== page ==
My barometer for mean stretches pretty far. Pretty far. Allow me to explain myself. As I type these words, I am currently seated in an airport terminal – hooked up to wireless, plugged in as it were.. ah, modern day conveniences.. and this woman is sitting across from me, four people over. As I walked up to plug in, she gave me what I would define as a mean look – furrowed brow, mouth turned down, eyes judging me (I knew I shouldn’t have worn these boots with this suit). This could very well be an exaggeration, but for the sake of material, let’s say it’s not.
I have now focused on her implicitly, catching sidewinder glimpses of her hoping that the grimace she gave me was just the natural physical expression of her face, that she was born with that awful scowl. That has been known to happen before, my Pollyanna outlook has some merit to it. “Things are not always as they seem.” I’m running off at the fingers right now, but this warrants some explanation. I remember a time when I was 12 or 13 – coming into my own as a young woman – and Mother Turd and I were in Los Gatos wandering around town trying to find my long lost God Mother who disappeared when I was 3 after a falling out with Mother Turd. (A long story for yet another blog entry). We were sitting on a bench eating ice cream, defeated and exhausted from our search and a man was sitting across from us, sunglasses on, eyeing us.. I could tell. He wouldn’t stop looking in our direction, and considering my mother’s old age, he couldn’t very well be sizing her up. Had to be me. So, I started flirting. Not overtly, mind you. Just trying on the flirtation like a training bra (which I had yet to own at that point, by the way).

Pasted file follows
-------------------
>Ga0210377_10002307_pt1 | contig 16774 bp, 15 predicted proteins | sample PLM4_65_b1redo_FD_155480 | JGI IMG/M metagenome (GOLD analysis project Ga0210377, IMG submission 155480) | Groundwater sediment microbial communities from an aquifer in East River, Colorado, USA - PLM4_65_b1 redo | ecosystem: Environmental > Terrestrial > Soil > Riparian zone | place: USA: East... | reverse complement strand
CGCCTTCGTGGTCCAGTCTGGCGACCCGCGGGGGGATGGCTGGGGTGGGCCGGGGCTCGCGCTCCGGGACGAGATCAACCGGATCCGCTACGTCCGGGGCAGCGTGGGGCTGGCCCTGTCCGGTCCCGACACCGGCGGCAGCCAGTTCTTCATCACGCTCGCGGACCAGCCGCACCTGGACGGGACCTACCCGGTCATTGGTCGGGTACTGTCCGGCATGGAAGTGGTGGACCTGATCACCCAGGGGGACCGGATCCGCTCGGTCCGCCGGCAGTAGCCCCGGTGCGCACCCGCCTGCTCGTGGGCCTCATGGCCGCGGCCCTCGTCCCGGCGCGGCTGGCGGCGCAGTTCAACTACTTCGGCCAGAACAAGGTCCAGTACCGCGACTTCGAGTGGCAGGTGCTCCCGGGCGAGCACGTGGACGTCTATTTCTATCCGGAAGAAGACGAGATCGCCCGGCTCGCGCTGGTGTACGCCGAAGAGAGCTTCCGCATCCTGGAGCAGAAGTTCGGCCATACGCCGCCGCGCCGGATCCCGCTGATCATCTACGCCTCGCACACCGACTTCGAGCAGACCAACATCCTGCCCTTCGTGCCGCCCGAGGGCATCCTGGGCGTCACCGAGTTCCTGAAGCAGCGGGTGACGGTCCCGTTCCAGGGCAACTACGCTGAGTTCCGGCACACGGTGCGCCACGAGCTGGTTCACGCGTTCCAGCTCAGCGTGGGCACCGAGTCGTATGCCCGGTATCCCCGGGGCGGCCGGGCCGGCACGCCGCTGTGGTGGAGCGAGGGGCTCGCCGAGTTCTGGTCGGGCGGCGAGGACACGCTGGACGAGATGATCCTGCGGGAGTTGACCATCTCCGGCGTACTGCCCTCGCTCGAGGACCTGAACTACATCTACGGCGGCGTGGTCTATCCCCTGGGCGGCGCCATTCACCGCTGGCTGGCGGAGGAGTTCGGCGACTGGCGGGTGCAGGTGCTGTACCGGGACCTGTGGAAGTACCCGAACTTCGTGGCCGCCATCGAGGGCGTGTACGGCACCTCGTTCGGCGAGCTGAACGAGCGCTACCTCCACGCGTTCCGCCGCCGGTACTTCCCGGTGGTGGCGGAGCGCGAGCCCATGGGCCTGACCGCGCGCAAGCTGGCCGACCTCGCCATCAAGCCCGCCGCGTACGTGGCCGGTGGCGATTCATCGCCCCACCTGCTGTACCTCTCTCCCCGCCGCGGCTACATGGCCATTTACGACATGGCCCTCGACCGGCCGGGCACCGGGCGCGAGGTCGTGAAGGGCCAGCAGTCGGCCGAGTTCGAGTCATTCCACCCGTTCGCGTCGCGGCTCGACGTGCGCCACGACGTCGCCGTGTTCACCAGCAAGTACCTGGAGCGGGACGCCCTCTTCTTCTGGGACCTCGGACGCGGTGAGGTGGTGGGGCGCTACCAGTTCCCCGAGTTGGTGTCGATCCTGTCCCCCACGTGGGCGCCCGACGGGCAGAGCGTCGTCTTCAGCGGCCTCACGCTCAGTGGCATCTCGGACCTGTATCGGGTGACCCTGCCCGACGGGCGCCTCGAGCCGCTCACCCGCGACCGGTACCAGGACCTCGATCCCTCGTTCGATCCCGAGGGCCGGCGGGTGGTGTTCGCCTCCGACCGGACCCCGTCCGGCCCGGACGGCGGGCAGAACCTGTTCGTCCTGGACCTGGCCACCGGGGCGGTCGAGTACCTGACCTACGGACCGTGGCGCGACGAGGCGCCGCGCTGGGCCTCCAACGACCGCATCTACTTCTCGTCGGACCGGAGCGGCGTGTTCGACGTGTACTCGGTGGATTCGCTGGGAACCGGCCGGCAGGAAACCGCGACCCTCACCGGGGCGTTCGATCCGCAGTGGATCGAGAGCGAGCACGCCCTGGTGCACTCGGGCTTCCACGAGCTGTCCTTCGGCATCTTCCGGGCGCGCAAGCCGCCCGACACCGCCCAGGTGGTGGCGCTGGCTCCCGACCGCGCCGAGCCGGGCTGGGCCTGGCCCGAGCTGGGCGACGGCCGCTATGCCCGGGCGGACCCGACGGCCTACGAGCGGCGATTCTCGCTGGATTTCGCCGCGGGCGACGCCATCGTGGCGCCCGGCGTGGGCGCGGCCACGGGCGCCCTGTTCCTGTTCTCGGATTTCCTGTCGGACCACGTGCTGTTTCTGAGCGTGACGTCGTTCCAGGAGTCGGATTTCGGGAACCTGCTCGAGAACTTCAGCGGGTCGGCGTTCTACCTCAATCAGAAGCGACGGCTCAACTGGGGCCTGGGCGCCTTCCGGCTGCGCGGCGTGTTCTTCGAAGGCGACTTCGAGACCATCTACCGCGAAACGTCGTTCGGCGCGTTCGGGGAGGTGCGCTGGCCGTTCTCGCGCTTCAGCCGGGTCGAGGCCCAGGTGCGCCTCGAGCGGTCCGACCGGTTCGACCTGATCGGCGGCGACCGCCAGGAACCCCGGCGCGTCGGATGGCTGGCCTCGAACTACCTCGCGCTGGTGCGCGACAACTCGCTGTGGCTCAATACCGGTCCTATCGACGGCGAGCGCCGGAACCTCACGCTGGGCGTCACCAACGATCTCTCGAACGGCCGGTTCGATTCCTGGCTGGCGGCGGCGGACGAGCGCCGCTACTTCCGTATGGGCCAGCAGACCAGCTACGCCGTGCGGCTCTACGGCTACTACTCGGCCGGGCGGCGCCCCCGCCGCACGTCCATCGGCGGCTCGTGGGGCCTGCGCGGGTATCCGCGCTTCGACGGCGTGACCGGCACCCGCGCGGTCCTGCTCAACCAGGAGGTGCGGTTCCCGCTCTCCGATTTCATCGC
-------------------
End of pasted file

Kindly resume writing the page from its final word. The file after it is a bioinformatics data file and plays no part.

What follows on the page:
I licked my ice cream slowly. I crossed my legs. I smiled in his direction. I dangled my flip flop off of my big toe. He kept looking our (my) way. I was sure he found this little Lolita display quite seductive. This went on until my mother turned around and asked what the hell I was doing. Nothing. Just lickkking myyy iccee crreaaam…. I let out a flirty little laugh and looked towards my potential suitor once again. And then, he got up (I’ve really done it now, I thought. I have gone too far with the flirting because he is going to come over here and ask my mother for permission to take me away to his polygamist compound where I will become his seventeenth wife and have to push out my first kid at 13. Knowing Mother Turd, she probably would have given him some walking around money for his offer). As he arose from the bench, he grabbed his white cane, tapped the side of the bench to gauge his surroundings, and gingerly walked away using the cane as a guide.
I use this specific experience as a reason to give people, this woman sitting across from me, the benefit of the doubt – that perhaps I am not interpretting peoples' actions accurately, that perhaps her face is normally like that, or she is having a bad day or just found out her kid is in trouble with the authorities. But now, as I steal another glance to support my assertion, she is giggling with her husband, boyfriend, dude, and she is quite pretty and her facial expression is inviting, that is until she sees me looking at her again. (Damn, caught.) And then the scowl reappears. So, now I have come to the conclusion that it’s me she doesn’t like and now I don’t like her because she is “mean”. I have categorized her. She’s dead to me, Fredo. (For the women reading this, the phrase is a quote from the Godfather, which I had to learn the hard way. If you know this already, use it. And if someone uses it on you, cite the movie. This will increase your cool quota two fold. Do not under any circumstances ask who Fredo is like I did. You will forever be branded a lame-o by your male friends.)